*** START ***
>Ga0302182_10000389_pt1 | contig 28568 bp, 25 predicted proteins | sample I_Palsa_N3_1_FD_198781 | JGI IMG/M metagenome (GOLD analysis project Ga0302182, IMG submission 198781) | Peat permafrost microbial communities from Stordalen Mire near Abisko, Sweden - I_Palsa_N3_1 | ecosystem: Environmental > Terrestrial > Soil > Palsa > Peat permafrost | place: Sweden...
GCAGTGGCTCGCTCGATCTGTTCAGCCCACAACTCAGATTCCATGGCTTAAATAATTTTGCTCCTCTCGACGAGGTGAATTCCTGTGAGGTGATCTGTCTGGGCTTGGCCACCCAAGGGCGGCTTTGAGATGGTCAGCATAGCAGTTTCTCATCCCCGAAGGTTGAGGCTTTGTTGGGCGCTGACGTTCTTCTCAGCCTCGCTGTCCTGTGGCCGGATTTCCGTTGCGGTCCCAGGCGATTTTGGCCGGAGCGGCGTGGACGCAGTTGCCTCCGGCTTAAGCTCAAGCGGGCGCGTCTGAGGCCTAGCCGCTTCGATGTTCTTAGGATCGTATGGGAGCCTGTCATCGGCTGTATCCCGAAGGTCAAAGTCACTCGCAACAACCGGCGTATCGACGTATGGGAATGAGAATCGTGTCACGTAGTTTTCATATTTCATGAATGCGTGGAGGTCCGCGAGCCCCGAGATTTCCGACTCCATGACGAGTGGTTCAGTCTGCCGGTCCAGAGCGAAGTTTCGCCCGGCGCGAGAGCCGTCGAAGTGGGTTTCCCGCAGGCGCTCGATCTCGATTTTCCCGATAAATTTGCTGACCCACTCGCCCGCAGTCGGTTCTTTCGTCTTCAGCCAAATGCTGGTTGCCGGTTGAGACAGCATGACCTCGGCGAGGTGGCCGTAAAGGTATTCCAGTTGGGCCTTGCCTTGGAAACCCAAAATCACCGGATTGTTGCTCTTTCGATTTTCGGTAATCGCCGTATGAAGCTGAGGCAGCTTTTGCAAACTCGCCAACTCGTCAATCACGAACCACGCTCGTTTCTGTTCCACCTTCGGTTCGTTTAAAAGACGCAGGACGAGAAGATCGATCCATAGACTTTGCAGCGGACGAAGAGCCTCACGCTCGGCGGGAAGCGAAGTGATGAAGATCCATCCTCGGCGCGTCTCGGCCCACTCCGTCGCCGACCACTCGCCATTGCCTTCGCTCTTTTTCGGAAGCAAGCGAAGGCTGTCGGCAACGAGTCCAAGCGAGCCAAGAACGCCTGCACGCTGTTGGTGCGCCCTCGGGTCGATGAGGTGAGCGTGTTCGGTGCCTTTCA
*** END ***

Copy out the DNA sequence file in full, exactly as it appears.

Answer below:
>Ga0302182_10000389_pt1 | contig 28568 bp, 25 predicted proteins | sample I_Palsa_N3_1_FD_198781 | JGI IMG/M metagenome (GOLD analysis project Ga0302182, IMG submission 198781) | Peat permafrost microbial communities from Stordalen Mire near Abisko, Sweden - I_Palsa_N3_1 | ecosystem: Environmental > Terrestrial > Soil > Palsa > Peat permafrost | place: Sweden...
GCAGTGGCTCGCTCGATCTGTTCAGCCCACAACTCAGATTCCATGGCTTAAATAATTTTGCTCCTCTCGACGAGGTGAATTCCTGTGAGGTGATCTGTCTGGGCTTGGCCACCCAAGGGCGGCTTTGAGATGGTCAGCATAGCAGTTTCTCATCCCCGAAGGTTGAGGCTTTGTTGGGCGCTGACGTTCTTCTCAGCCTCGCTGTCCTGTGGCCGGATTTCCGTTGCGGTCCCAGGCGATTTTGGCCGGAGCGGCGTGGACGCAGTTGCCTCCGGCTTAAGCTCAAGCGGGCGCGTCTGAGGCCTAGCCGCTTCGATGTTCTTAGGATCGTATGGGAGCCTGTCATCGGCTGTATCCCGAAGGTCAAAGTCACTCGCAACAACCGGCGTATCGACGTATGGGAATGAGAATCGTGTCACGTAGTTTTCATATTTCATGAATGCGTGGAGGTCCGCGAGCCCCGAGATTTCCGACTCCATGACGAGTGGTTCAGTCTGCCGGTCCAGAGCGAAGTTTCGCCCGGCGCGAGAGCCGTCGAAGTGGGTTTCCCGCAGGCGCTCGATCTCGATTTTCCCGATAAATTTGCTGACCCACTCGCCCGCAGTCGGTTCTTTCGTCTTCAGCCAAATGCTGGTTGCCGGTTGAGACAGCATGACCTCGGCGAGGTGGCCGTAAAGGTATTCCAGTTGGGCCTTGCCTTGGAAACCCAAAATCACCGGATTGTTGCTCTTTCGATTTTCGGTAATCGCCGTATGAAGCTGAGGCAGCTTTTGCAAACTCGCCAACTCGTCAATCACGAACCACGCTCGTTTCTGTTCCACCTTCGGTTCGTTTAAAAGACGCAGGACGAGAAGATCGATCCATAGACTTTGCAGCGGACGAAGAGCCTCACGCTCGGCGGGAAGCGAAGTGATGAAGATCCATCCTCGGCGCGTCTCGGCCCACTCCGTCGCCGACCACTCGCCATTGCCTTCGCTCTTTTTCGGAAGCAAGCGAAGGCTGTCGGCAACGAGTCCAAGCGAGCCAAGAACGCCTGCACGCTGTTGGTGCGCCCTCGGGTCGATGAGGTGAGCGTGTTCGGTGCCTTTCA